After my divorce, Rascal gave me the security I needed as he and I slept alone in our big, quiet house. Often, he would be waiting in the driveway if I should be “late” (past 10:00pm) in returning home, then, after giving me a stern look, would turn and walk silently toward the house…
On that Father’s Day morning, I had spent an unusual moment of “love” with Rascal, rubbing his stomach and telling him how much I appreciated all that he had meant to us, and he looked at me in that same “magical” look that he and Daniel had shared, and seemed to tell me that he loved me so much, too.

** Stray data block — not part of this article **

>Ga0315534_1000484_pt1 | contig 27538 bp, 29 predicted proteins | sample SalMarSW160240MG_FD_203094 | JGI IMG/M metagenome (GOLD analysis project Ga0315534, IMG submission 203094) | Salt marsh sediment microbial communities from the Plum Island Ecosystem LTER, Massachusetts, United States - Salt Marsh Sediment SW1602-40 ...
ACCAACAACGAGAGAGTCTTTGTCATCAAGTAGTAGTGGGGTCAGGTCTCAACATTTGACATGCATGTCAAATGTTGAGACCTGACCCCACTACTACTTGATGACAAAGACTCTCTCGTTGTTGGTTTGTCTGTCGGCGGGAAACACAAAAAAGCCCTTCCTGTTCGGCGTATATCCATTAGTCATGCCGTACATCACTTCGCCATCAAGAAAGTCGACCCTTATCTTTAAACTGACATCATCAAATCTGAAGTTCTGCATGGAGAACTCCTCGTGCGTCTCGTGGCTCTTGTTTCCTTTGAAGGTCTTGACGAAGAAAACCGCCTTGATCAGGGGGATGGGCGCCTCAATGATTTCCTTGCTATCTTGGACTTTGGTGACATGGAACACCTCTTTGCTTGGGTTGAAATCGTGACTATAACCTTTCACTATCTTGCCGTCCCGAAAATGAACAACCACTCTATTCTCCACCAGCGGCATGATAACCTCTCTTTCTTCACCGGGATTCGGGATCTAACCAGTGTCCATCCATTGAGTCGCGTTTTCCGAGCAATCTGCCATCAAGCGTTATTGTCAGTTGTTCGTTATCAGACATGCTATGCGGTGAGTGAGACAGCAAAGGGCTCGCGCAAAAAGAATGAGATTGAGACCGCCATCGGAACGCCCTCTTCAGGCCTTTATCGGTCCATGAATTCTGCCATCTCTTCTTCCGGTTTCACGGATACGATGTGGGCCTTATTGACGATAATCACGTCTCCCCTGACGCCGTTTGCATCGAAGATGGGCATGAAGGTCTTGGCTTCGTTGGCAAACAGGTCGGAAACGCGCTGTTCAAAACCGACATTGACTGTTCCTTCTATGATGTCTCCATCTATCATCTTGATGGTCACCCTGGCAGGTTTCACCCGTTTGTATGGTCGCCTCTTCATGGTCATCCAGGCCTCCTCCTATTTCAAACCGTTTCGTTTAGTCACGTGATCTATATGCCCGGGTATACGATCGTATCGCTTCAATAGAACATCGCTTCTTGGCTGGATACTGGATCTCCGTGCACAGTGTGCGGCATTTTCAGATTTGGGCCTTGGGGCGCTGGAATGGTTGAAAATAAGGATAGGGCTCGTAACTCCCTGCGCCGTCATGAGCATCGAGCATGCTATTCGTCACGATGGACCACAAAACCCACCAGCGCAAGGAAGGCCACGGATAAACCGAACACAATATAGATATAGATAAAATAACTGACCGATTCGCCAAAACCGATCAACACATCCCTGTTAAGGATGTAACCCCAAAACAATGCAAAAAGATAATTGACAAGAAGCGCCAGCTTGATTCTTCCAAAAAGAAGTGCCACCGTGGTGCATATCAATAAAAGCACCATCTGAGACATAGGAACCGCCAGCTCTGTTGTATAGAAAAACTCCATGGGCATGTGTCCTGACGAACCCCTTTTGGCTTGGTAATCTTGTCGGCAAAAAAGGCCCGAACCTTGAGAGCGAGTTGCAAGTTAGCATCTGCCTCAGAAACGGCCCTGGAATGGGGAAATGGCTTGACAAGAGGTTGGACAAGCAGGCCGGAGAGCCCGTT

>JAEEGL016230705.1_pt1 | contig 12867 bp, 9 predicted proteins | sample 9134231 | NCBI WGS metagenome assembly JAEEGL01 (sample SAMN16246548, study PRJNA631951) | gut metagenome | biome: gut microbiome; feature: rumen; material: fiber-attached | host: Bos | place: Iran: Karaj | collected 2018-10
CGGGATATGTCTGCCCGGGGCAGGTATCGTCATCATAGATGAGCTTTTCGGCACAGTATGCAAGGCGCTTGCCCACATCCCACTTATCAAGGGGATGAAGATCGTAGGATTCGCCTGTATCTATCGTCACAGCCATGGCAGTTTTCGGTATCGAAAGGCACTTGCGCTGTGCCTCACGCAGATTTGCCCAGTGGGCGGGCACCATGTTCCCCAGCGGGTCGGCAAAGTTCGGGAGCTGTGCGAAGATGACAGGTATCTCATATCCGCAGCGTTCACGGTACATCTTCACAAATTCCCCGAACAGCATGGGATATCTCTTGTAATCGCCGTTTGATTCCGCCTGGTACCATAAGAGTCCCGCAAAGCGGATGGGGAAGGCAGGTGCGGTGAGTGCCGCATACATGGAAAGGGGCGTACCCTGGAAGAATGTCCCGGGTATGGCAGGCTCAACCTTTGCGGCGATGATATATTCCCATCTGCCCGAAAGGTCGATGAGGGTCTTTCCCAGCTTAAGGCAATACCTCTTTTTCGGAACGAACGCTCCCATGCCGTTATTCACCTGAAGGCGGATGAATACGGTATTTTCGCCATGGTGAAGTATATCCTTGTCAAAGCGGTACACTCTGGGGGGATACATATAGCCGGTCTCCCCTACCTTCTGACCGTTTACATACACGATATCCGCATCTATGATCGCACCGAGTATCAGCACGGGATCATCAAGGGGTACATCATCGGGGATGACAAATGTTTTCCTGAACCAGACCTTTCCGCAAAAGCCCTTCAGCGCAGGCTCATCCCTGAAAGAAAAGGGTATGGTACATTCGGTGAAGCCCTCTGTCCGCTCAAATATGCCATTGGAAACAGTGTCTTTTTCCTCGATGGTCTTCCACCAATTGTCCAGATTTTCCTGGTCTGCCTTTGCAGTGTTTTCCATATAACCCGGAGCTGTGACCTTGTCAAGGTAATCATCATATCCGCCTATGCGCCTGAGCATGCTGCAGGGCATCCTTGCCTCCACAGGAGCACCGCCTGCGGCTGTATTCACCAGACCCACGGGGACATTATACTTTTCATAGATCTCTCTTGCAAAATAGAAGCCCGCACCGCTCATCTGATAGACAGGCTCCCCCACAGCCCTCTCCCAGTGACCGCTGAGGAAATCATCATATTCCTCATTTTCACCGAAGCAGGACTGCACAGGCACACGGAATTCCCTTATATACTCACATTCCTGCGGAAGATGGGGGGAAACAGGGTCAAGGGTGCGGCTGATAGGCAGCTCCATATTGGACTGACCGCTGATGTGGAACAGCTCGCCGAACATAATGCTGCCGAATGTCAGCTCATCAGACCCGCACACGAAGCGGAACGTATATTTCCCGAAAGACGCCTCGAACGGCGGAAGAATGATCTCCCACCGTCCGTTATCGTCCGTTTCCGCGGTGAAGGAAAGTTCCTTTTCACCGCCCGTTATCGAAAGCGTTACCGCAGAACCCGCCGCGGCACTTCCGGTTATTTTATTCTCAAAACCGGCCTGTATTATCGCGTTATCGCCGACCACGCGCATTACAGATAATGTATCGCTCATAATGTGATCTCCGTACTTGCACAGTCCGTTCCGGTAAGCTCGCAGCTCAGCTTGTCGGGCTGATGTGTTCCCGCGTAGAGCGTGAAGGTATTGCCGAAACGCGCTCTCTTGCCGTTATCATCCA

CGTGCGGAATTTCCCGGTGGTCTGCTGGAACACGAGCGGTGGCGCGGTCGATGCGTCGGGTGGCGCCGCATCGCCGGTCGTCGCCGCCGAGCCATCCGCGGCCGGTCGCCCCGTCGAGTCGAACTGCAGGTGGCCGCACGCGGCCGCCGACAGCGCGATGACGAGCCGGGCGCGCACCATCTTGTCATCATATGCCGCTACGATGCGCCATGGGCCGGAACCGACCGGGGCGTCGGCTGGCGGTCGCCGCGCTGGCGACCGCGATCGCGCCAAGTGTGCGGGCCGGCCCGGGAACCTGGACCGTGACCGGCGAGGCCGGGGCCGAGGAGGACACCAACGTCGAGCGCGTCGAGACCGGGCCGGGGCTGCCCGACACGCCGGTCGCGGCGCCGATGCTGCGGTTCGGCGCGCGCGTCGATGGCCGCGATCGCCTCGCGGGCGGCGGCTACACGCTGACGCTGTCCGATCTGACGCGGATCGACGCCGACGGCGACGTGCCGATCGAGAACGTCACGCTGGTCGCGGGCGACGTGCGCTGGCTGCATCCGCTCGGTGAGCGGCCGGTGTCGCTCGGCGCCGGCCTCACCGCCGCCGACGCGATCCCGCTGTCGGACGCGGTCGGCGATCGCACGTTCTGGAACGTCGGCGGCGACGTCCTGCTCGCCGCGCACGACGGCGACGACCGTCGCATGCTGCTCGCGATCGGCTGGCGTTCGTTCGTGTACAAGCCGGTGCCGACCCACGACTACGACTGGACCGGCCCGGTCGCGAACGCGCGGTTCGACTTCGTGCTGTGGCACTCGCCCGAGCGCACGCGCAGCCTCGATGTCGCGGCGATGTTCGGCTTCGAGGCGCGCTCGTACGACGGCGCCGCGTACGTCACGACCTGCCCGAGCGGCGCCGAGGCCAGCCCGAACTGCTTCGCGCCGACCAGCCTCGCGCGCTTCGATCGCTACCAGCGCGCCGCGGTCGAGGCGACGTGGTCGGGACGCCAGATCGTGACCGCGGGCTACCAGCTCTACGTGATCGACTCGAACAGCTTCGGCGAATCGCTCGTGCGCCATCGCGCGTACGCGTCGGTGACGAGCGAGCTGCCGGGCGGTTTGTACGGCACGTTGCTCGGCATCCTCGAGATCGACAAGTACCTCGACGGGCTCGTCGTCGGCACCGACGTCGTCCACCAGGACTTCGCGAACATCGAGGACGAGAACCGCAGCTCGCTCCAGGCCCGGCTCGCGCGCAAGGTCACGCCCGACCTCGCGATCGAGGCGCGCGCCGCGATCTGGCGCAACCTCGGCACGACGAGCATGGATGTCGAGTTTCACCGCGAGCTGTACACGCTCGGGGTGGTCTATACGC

As I spoke with the young man at the door, I sensed an alarm in his voice as he inquired about our connection to the”cute, fat Beagle”. Since Daniel had left on his bike to visit his friend, my first thought was that Rascal had somehow followed him outside and was roamin’ the streets of our quiet neighborhood again. “He’s just been hit by a jeep, and I think he’s hurt!” Everything moved in slow motion, as I ran outside the front door. There, in the middle of the road, lay my 3 year old baby, Rascal. He didn’t move, and I couldn’t grasp mentally if he were dead. I, an end-of-life nurse, who had so many times held the hand of a dying person, and noted the very moments of last breath and life of a human being, couldn’t discern if he was breathing, if he had a pulse… His pupils appeared fixed, and he wasn’t responsive – but how could I know? He had brown emesis flowing from his mouth, and I comforted him with love and soft words, as my ex-husband lifted him into the back seat of the car to transport him to a nearby animal hospital. As I rode in the back seat with him, I slowly began to realize that maybe, maybe, he was dying, or had already died… I began to do what I had encouraged so many families of my patients to do at the last moments of the living – talking to him, thanking him for his life, love and loyalty to me and “his” family… and saying goodbye. When we arrived at the animal hospital, the blur of the technician, and my clumsy questions of “are you sure he’s gone?” seemed like a dream as he lifted Rascal out of the car… The technician allowed me to use his stethoscope as I , like so many times before, listened to his heart…I was in a daze as the tech explained that city ordinances would not allow us to bury him on our property, and he discussed disposal options with us…